Sending Office: Honorable Debbie Wasserman Schultz
Expert estimates indicate that European Jewish families held approximately 800,000 life, annuity, education, dowry and other endowment policies with international insurance companies in 1938. Yet to this day, 97% of those policies have yet to be honored.
After WWII, the insurers demanded death certificates and original policies, which they – having barely survived death camps, torture, beatings, starvation, and death marches — could not possibly produce. As a result, several states enacted laws requiring
insurers to publish policy holder names, and enabling survivors and heirs to bring court cases to enforce the contracts if insurers refused to honor the policies.
In response to these state laws, the insurance industry created a private “international commission,” known as “ICHEIC.” The ICHEIC promised a “voluntary” system for publishing names and paying claims in a “non-adversarial” setting, but all participants
agreed that the laws would remain enforceable. Unfortunately, ICHEIC was controlled by the insurers, was conducted in secret, lacked survivor representation, failed to honor its promised “liberal” rules, and was plagued by scandals and mismanagement.
When ICHEIC closed in 2007 after 9 years of operation, it paid only $250 million on 14,000 policies, and issued 34,000 “humanitarian payments” of $1,000 ($34 million). According to estimates, this would be fewer than 3% of the 800,000 policies outstanding
and less than 3% of the total owed (in today’s dollars, total owed is estimated to be over $20 billion).
Unfortunately, U.S. courts have held that because the Executive Branch favored “non-adversarial” resolution of Holocaust survivors’ insurance claims, all of the state laws enacted to assist survivors are “preempted” by “Executive foreign policy.” The key
Supreme Court decision was American Insurance Association v. Garamendi,
which held for the first time ever that state law could be preempted by “federal
policy,” rather than requiring a federal law. The decision and others like the Second Circuit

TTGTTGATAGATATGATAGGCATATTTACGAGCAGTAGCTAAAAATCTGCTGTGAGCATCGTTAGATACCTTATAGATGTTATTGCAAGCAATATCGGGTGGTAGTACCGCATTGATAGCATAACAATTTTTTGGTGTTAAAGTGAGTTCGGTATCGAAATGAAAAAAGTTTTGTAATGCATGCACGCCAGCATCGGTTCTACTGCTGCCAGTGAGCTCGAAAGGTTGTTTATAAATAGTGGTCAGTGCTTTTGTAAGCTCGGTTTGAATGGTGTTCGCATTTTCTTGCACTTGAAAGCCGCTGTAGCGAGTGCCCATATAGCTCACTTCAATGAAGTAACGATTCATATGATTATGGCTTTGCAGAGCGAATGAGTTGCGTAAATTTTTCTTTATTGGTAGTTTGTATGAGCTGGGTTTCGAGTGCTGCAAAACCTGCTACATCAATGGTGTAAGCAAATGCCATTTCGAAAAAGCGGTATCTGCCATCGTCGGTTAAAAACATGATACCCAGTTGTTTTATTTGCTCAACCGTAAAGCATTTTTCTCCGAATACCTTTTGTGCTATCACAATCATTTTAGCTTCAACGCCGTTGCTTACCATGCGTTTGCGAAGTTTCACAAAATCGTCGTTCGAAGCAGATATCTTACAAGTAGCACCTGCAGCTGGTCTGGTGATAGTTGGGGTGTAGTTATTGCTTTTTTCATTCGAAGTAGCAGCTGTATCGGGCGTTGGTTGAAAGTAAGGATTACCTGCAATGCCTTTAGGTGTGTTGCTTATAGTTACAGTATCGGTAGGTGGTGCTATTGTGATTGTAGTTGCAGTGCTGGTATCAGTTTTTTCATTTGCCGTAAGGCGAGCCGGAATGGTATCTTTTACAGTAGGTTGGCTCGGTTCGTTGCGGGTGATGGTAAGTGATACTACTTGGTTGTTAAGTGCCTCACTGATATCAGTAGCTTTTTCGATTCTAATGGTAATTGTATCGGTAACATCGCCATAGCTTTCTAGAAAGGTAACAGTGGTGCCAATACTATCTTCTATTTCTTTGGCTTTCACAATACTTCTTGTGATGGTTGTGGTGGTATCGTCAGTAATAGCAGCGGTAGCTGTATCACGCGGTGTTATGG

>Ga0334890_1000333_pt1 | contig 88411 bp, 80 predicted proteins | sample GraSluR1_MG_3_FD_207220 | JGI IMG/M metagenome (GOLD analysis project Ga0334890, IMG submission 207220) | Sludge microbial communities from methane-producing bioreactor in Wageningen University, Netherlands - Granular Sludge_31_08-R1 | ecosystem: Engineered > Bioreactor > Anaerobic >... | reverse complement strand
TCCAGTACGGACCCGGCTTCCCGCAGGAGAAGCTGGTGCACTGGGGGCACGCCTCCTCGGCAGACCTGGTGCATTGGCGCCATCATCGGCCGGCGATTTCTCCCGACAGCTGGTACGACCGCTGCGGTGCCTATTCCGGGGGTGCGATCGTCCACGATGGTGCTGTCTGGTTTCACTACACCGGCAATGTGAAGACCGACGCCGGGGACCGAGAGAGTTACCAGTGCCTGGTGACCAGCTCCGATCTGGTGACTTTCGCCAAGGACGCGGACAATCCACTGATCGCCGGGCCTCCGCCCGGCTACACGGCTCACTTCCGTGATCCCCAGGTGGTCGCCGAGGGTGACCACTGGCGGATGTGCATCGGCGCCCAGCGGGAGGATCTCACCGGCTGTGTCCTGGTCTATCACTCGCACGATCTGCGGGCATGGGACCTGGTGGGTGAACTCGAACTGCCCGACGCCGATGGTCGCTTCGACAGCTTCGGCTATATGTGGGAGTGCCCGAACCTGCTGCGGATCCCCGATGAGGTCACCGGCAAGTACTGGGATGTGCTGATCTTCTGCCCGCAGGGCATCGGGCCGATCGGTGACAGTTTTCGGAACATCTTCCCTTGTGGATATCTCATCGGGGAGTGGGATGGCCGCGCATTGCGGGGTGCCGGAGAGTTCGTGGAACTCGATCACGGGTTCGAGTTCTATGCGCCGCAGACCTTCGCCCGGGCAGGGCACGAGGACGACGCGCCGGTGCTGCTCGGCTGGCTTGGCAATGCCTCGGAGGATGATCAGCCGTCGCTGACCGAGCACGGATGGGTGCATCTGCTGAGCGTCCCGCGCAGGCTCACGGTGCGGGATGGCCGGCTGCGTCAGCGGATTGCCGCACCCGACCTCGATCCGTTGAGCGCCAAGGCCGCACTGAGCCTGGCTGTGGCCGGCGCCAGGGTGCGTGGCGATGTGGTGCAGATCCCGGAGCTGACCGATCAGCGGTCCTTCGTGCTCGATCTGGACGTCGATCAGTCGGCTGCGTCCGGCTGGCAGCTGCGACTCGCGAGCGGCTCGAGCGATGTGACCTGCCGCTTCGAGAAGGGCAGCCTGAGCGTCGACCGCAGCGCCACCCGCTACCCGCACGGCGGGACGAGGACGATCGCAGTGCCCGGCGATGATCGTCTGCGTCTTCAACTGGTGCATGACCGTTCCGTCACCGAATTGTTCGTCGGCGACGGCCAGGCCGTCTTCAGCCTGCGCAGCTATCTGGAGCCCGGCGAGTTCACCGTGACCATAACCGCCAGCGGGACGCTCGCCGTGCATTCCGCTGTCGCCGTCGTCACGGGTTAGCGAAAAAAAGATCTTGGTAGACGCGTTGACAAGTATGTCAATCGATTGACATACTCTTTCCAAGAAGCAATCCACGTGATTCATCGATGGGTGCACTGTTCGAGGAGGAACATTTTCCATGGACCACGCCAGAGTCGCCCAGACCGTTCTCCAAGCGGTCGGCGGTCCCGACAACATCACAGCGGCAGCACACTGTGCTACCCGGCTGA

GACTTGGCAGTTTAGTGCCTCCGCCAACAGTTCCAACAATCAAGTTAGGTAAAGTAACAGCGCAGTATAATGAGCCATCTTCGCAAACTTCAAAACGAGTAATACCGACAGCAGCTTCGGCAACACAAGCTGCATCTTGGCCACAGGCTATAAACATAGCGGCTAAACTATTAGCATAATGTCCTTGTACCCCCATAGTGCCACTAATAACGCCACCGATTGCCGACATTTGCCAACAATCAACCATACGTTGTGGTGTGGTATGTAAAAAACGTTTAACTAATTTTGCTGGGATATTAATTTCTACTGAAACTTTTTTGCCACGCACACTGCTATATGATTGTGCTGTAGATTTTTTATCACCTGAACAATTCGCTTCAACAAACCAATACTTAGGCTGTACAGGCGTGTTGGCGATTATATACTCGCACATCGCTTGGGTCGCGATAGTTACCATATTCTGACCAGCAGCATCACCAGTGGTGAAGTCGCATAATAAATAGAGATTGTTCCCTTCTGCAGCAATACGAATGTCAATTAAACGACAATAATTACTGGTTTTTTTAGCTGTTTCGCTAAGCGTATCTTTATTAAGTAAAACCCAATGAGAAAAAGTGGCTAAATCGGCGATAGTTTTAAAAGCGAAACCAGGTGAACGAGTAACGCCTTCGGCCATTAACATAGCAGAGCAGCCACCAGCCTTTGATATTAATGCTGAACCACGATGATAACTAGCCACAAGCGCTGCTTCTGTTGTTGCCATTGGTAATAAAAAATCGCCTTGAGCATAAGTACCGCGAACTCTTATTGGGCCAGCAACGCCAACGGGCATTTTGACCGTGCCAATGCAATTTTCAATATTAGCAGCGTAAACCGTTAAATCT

Assicurazioni Generali S.p.A. Holocaust Insurance Litigation barring survivors from bringing lawsuits on documented policies are not only catastrophic for Holocaust survivors and families, they allow these global corporations to retain billions in
unjust enrichment, and to become the literal heirs of Holocaust victims.
The Holocaust Insurance Accountability Act, H.R. 5265, would restore that balance by: (1) validating state laws requiring insurers to publish policy holder information; (2) establishing a federal cause of action in U.S. courts to ensure Holocaust survivors
and heirs access to U.S. courts; and, (3) providing a 10-year period of time for cases to be brought after the date of enactment.
This legislation is supported by Holocaust survivors, survivor groups, and second generation groups throughout the United States, as well as prominent Holocaust-related organizations. It is ”one minute to midnight” in the lives of Holocaust survivors, and
we all owe them our best efforts to secure the financial and moral legacies to which they are entitled. Even for victims who have or will pass away, these policies are legal contracts and should be enforceable by living heirs as well.
We hope you will cosponsor this important legislation recognizing the rights of Holocaust survivors across the country. Please contact Lauren Wolman (Lauren.Wolman@mail.house.gov) with Rep. Wasserman Schultz
or Sara Matar (Sara.Matar@mail.house.gov) with Rep. Zeldin. Thank you for your consideration.
Debbie Wasserman Schultz Lee Zeldin
Member of Congress Member of Congress
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